In an ordinary year, tax preparers can expect to receive their tax refund within three weeks of the time the Internal Revenue Service receives their return. This year, however, is anything but ordinary. Many taxpayers are seeing delays of 10 weeks or longer and there are likely more delays to come.
For those who are still waiting, the Where’s My Refund tool from the IRS provides little clarity or consolation, telling taxpayers “Your tax return is still being processed. A refund date will be provided when available.”
While the Internal Revenue Service has provided few details as to the cause of the problem, there are several indicators as to what is causing the delays.
The first problem facing the IRS is their lack of staffing, which leads to longer processing times for tax returns. Because of the understaffing issue, there are still returns from 2019 that the IRS needs to process in addition to the large influx of 2020 tax returns.
Combining the backlog with the understaffing and the new tax legislation passed by congress in 2020, there are a multitude of reasons why the Internal Revenue Service has yet to process all the returns they received this year.
Not Enough Help
Despite its importance, the IRS has been plagued by significant understaffing for several years. This understaffing finally caught up with them this year. By March 26, 2021, there were still an estimated 2 million Form 1040s under review from prior tax years. At the beginning of May, it was reported that nearly 31 million returns were being held for manual reviews by the IRS (1).
The Big Trip-Up
You are unlikely to find this information on the IRS website, but Monotelo serves over one thousand clients across the country with our tax and financial planning expertise, and a common denominator we are finding in many of the delayed refund checks can be traced back to the recovery rebate credit.
While the IRS has not acknowledged this publicly, we believe the Recovery Rebate Credit has been a major cause for delay, because many of the Recovery Rebate Credit returns have been marked for manual review. This manual review time does not have an estimated completion date and accessing the “Where’s My Refund” tool via the IRS website provides little help, except to say that the return is still in process.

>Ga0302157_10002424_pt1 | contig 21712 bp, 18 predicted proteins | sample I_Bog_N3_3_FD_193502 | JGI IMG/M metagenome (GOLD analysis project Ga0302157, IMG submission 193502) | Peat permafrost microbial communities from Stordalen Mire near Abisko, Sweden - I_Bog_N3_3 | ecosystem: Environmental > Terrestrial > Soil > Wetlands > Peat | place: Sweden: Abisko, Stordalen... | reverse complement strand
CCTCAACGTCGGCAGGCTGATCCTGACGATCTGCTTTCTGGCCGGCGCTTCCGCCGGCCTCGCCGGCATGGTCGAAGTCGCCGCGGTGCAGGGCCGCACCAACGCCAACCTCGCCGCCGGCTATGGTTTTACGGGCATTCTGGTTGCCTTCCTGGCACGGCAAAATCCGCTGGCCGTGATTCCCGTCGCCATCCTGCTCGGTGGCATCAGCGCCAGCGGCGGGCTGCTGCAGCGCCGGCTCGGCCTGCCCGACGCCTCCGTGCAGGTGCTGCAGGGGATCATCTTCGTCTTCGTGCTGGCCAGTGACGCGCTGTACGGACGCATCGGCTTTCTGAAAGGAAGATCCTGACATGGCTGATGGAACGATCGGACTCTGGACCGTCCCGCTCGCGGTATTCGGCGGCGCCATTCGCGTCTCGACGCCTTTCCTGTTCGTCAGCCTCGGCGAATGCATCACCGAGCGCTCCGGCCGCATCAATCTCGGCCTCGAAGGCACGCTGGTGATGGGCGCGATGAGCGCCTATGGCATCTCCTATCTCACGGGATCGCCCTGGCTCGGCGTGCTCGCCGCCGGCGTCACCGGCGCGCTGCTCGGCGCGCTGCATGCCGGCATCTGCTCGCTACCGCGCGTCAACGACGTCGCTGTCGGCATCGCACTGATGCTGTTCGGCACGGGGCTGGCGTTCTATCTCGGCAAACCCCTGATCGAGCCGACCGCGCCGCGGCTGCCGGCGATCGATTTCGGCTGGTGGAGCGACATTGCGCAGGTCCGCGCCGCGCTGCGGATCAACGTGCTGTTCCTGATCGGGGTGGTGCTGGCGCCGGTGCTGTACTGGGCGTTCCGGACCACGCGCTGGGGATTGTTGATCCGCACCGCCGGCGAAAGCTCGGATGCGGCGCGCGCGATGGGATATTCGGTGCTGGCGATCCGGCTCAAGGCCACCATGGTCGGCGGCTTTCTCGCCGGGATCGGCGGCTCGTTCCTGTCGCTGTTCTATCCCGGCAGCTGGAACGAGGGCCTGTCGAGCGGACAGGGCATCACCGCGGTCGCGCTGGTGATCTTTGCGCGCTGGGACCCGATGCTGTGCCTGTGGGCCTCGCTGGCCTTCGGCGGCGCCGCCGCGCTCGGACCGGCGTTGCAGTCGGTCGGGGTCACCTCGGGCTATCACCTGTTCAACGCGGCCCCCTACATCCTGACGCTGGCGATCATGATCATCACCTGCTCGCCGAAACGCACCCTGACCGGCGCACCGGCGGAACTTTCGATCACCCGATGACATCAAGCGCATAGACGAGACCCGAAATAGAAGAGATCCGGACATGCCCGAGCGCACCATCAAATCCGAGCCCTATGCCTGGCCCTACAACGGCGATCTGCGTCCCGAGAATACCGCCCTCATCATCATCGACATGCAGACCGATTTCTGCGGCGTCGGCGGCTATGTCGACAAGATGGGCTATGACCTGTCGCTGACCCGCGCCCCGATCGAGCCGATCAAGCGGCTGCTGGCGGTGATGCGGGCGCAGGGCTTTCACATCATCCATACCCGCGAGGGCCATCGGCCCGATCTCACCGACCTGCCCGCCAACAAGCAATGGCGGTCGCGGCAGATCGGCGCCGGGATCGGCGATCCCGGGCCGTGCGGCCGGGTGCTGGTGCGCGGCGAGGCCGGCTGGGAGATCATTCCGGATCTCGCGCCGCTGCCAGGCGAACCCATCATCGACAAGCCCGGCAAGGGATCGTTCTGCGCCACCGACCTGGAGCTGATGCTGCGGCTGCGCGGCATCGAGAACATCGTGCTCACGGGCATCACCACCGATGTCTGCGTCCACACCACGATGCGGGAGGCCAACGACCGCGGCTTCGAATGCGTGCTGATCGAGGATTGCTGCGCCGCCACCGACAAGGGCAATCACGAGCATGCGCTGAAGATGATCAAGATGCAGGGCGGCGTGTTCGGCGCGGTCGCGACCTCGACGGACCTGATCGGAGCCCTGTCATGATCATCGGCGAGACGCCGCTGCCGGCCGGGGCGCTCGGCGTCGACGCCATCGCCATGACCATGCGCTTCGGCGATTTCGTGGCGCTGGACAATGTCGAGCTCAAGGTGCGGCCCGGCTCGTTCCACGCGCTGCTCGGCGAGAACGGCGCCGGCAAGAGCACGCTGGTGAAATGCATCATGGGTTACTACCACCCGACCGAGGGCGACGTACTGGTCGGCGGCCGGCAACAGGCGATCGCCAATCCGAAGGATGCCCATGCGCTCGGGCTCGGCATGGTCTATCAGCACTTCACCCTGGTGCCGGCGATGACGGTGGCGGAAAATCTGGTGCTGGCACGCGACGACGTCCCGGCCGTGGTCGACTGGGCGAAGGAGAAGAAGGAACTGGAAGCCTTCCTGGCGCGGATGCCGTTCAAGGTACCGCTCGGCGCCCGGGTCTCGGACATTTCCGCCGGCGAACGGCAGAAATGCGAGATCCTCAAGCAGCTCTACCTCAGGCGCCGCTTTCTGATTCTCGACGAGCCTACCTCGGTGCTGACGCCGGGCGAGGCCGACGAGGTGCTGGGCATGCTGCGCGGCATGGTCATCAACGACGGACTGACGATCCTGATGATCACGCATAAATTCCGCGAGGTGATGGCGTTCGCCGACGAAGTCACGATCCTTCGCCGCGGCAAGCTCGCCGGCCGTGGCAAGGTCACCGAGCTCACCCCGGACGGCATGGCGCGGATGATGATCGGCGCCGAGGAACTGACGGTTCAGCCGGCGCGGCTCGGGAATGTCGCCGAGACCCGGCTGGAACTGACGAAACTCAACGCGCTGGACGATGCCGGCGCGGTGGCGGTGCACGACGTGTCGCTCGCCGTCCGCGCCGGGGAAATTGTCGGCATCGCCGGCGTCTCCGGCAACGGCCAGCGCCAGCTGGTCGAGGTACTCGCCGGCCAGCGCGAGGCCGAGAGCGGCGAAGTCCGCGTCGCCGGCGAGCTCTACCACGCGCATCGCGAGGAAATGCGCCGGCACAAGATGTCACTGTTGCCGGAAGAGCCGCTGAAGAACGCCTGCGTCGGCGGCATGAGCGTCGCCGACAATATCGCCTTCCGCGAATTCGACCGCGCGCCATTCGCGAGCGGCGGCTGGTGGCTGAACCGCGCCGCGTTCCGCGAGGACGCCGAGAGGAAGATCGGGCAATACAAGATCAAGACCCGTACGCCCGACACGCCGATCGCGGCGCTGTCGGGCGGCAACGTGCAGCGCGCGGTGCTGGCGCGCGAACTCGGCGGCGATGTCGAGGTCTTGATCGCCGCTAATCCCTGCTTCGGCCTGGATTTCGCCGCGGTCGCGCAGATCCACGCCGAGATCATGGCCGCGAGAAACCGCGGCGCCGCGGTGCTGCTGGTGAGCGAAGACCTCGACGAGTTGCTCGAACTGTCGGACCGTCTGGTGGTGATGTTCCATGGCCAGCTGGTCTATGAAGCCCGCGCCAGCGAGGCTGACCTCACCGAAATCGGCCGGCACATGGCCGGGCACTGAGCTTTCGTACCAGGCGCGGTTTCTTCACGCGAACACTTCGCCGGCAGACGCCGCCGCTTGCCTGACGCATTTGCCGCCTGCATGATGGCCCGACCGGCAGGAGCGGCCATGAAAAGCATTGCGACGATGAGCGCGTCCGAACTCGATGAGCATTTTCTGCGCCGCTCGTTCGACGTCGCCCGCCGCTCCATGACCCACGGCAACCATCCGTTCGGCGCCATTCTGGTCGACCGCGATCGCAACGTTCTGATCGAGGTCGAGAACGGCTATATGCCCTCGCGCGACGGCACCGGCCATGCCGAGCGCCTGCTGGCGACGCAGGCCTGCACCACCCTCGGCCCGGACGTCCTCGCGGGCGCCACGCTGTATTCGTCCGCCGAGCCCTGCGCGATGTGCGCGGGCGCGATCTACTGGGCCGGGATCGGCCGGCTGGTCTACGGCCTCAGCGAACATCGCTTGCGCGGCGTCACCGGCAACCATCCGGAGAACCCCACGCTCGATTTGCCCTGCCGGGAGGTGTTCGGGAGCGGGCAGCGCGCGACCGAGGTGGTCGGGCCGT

The Recovery Rebate Credit
The recovery rebate credit is an additional benefit that compares your stimulus payments received from rounds 1 and 2 against what you should have received, based on your actual 2020 income. If your income dropped in 2020 and you received less than full stimulus benefits, you were able to apply for the full benefit on your tax return under the Recovery Rebate Credit.
Unfortunately, it appears that taking this credit on your 2020 tax return has been a major cause for delay, as many RRC returns have been marked for manual review and the IRS does not appear to have the manpower to handle the additional workload.
American Rescue Plan
In March of this year, President Biden unveiled the American Rescue Plan, a sweeping legislation that included many changes, including expanding the COVID-19 vaccination program, providing a third round of stimulus payments, expanding the child tax credit for 2021 (more details can be found here), expanding the Earned Income Tax Credit for low income households, and more.
Among the changes that were included with the American Rescue plan were changes to the taxation of unemployment benefits in 2020.
Typically, unemployment remains a fully taxable benefit to recipients, which is why taxpayers are given the option to have federal income tax withheld from their check when they sign up for unemployment benefits.
With the large unemployment numbers in 2020 due to COVID-19 related shutdowns, the American Rescue Plan made the first $10,200 of benefits ($20,400 if you both you and your spouse were collecting unemployment) nontaxable, provided you met the income requirements.
This change contributed to an already burdened IRS, as they had to adjust how returns were calculated during the middle of tax season. In addition to the extra work this created, it also put a secondary burden on the IRS, requiring them to issue a second refund to anyone who filed a tax return before March. As of this article, the IRS has still not processed the unemployment refunds for early filers.
What To Do About My Refund
If your tax refund has been delayed significantly, you may be asking yourself what needs to be done to get your refund. Unfortunately, there is not much that can be done to expedite the processing time. Assuming that you filed your return and it was accepted on time, the only thing that can be done is to wait on the IRS to issue your refund or provide correspondence as to the cause of the delay.
Calling into the IRS is not a great solution. Even if you are able to get through to an IRS agent, the agent responses are likely to mimic the website - referring to the return as “in process” or “in review.” In 2020, IRS employees answered only 1 in every 4 calls made to the IRS’s toll-free phone numbers. Of the 100 million calls that were made to the IRS last year, nearly 75 million of them went unanswered (2).
While we would love to conclude this article with a catchy summary like “Three Steps to a Quicker Refund!” the reality is that the IRS needs more staff, fewer last-minute tax law changes and a little more transparency!
If you need additional support or have questions regarding how you can position yourself to optimize the credits that are available in 2021, please reach out to Monotelo for a free 20-Minute Tax Optimization discussion.